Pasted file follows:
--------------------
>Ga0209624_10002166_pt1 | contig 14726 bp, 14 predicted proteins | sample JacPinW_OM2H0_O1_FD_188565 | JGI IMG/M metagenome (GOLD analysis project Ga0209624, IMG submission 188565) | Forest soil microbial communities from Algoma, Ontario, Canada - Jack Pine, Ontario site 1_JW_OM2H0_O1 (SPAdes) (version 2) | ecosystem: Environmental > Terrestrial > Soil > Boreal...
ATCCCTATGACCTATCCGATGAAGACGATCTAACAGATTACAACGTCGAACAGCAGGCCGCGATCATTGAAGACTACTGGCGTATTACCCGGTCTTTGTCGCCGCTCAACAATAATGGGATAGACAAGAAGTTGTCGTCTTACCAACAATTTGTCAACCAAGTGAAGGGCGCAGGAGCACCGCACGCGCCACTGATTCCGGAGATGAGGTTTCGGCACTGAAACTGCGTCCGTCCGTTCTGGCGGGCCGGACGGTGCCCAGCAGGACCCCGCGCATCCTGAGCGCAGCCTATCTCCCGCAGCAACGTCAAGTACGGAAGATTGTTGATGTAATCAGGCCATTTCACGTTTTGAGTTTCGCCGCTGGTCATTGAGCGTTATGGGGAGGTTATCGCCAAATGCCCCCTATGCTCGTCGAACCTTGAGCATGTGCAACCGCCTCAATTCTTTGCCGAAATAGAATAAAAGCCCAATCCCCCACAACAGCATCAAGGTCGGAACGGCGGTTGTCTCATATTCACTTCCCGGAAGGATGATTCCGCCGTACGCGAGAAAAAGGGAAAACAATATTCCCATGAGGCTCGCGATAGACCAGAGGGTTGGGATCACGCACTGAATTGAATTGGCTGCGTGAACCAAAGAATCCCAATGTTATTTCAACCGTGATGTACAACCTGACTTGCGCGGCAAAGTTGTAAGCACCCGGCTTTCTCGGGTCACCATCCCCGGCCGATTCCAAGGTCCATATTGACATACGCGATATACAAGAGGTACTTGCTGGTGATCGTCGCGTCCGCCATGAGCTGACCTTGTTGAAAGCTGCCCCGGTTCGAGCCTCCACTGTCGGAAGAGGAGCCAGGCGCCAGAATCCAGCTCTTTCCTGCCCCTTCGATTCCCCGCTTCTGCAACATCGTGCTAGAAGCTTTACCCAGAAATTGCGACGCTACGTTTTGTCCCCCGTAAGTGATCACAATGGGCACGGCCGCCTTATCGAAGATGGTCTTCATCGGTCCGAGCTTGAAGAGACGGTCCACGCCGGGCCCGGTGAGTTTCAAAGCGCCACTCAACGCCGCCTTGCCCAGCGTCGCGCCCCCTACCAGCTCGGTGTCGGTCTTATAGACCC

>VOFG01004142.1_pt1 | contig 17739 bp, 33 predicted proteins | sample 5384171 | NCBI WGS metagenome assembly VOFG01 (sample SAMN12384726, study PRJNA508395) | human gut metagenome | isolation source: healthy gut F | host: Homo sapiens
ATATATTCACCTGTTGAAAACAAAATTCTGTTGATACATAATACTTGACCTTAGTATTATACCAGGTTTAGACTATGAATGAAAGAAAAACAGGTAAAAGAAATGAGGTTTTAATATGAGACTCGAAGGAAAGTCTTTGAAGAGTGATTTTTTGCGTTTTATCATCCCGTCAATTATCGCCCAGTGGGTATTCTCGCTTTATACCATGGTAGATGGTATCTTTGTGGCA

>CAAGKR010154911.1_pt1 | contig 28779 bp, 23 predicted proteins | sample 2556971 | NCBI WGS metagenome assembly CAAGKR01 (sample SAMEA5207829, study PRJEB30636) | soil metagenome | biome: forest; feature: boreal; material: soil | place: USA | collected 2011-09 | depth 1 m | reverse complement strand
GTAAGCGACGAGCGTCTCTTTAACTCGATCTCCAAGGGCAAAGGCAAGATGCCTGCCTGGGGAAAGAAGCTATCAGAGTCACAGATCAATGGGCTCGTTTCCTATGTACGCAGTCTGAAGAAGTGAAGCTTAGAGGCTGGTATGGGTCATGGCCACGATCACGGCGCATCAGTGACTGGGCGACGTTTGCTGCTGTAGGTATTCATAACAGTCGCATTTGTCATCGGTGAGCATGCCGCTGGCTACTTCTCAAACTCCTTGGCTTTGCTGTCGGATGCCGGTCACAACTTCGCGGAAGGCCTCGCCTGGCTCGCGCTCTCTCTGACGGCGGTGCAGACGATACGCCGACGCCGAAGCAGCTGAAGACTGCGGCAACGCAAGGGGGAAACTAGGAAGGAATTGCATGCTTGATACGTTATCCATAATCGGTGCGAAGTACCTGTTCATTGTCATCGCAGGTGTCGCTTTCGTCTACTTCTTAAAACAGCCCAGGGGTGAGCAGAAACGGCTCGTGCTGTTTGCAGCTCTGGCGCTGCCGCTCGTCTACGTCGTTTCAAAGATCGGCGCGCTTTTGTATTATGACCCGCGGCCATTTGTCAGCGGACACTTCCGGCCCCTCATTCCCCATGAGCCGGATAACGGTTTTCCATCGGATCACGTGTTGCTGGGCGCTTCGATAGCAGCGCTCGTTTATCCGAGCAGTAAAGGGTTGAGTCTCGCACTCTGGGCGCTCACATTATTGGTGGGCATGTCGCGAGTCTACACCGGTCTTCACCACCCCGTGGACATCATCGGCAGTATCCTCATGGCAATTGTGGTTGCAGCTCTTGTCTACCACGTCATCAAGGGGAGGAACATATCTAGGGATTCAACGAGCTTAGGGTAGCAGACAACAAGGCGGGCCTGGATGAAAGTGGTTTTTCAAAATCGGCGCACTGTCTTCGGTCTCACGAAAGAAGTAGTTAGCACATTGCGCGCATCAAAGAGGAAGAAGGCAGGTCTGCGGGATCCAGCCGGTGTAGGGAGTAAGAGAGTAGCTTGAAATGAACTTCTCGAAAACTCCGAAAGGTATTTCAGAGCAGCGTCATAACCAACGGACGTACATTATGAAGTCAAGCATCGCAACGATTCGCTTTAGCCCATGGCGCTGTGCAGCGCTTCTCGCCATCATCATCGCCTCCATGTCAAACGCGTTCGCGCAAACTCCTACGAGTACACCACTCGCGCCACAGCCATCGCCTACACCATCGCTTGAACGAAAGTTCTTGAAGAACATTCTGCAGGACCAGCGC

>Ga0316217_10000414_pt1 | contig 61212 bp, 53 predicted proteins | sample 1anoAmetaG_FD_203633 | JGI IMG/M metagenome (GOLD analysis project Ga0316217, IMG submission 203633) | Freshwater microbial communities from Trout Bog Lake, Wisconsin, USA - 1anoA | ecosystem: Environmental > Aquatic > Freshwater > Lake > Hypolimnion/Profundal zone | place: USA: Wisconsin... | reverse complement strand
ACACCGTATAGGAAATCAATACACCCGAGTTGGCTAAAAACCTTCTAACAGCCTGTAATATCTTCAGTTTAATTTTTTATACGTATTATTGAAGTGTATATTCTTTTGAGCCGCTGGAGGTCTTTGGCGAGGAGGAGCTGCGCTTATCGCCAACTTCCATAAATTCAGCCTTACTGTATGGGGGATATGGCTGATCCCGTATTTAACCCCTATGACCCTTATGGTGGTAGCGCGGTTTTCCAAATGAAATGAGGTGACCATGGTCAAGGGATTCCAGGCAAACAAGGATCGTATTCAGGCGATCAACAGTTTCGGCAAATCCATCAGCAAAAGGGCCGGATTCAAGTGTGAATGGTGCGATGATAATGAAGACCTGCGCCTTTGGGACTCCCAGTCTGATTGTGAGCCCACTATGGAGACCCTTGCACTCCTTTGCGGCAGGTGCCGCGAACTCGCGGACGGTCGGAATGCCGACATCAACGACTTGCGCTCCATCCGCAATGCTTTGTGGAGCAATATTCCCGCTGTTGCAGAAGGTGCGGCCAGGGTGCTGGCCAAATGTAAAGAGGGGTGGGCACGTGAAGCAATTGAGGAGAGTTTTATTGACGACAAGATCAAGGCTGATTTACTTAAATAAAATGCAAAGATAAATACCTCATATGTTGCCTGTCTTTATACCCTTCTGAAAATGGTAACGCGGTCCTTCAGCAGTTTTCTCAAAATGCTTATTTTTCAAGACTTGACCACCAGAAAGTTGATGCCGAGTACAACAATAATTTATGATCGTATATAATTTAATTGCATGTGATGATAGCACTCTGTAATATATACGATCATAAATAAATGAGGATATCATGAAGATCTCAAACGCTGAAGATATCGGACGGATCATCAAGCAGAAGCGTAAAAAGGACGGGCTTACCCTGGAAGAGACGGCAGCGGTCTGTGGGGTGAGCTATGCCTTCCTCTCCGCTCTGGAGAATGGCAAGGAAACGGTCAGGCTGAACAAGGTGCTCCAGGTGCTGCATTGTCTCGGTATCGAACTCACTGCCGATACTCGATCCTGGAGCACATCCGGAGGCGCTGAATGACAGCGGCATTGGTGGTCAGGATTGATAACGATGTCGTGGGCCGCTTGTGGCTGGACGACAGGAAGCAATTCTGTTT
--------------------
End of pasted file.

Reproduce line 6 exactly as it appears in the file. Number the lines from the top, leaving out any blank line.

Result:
GTAAGCGACGAGCGTCTCTTTAACTCGATCTCCAAGGGCAAAGGCAAGATGCCTGCCTGGGGAAAGAAGCTATCAGAGTCACAGATCAATGGGCTCGTTTCCTATGTACGCAGTCTGAAGAAGTGAAGCTTAGAGGCTGGTATGGGTCATGGCCACGATCACGGCGCATCAGTGACTGGGCGACGTTTGCTGCTGTAGGTATTCATAACAGTCGCATTTGTCATCGGTGAGCATGCCGCTGGCTACTTCTCAAACTCCTTGGCTTTGCTGTCGGATGCCGGTCACAACTTCGCGGAAGGCCTCGCCTGGCTCGCGCTCTCTCTGACGGCGGTGCAGACGATACGCCGACGCCGAAGCAGCTGAAGACTGCGGCAACGCAAGGGGGAAACTAGGAAGGAATTGCATGCTTGATACGTTATCCATAATCGGTGCGAAGTACCTGTTCATTGTCATCGCAGGTGTCGCTTTCGTCTACTTCTTAAAACAGCCCAGGGGTGAGCAGAAACGGCTCGTGCTGTTTGCAGCTCTGGCGCTGCCGCTCGTCTACGTCGTTTCAAAGATCGGCGCGCTTTTGTATTATGACCCGCGGCCATTTGTCAGCGGACACTTCCGGCCCCTCATTCCCCATGAGCCGGATAACGGTTTTCCATCGGATCACGTGTTGCTGGGCGCTTCGATAGCAGCGCTCGTTTATCCGAGCAGTAAAGGGTTGAGTCTCGCACTCTGGGCGCTCACATTATTGGTGGGCATGTCGCGAGTCTACACCGGTCTTCACCACCCCGTGGACATCATCGGCAGTATCCTCATGGCAATTGTGGTTGCAGCTCTTGTCTACCACGTCATCAAGGGGAGGAACATATCTAGGGATTCAACGAGCTTAGGGTAGCAGACAACAAGGCGGGCCTGGATGAAAGTGGTTTTTCAAAATCGGCGCACTGTCTTCGGTCTCACGAAAGAAGTAGTTAGCACATTGCGCGCATCAAAGAGGAAGAAGGCAGGTCTGCGGGATCCAGCCGGTGTAGGGAGTAAGAGAGTAGCTTGAAATGAACTTCTCGAAAACTCCGAAAGGTATTTCAGAGCAGCGTCATAACCAACGGACGTACATTATGAAGTCAAGCATCGCAACGATTCGCTTTAGCCCATGGCGCTGTGCAGCGCTTCTCGCCATCATCATCGCCTCCATGTCAAACGCGTTCGCGCAAACTCCTACGAGTACACCACTCGCGCCACAGCCATCGCCTACACCATCGCTTGAACGAAAGTTCTTGAAGAACATTCTGCAGGACCAGCGC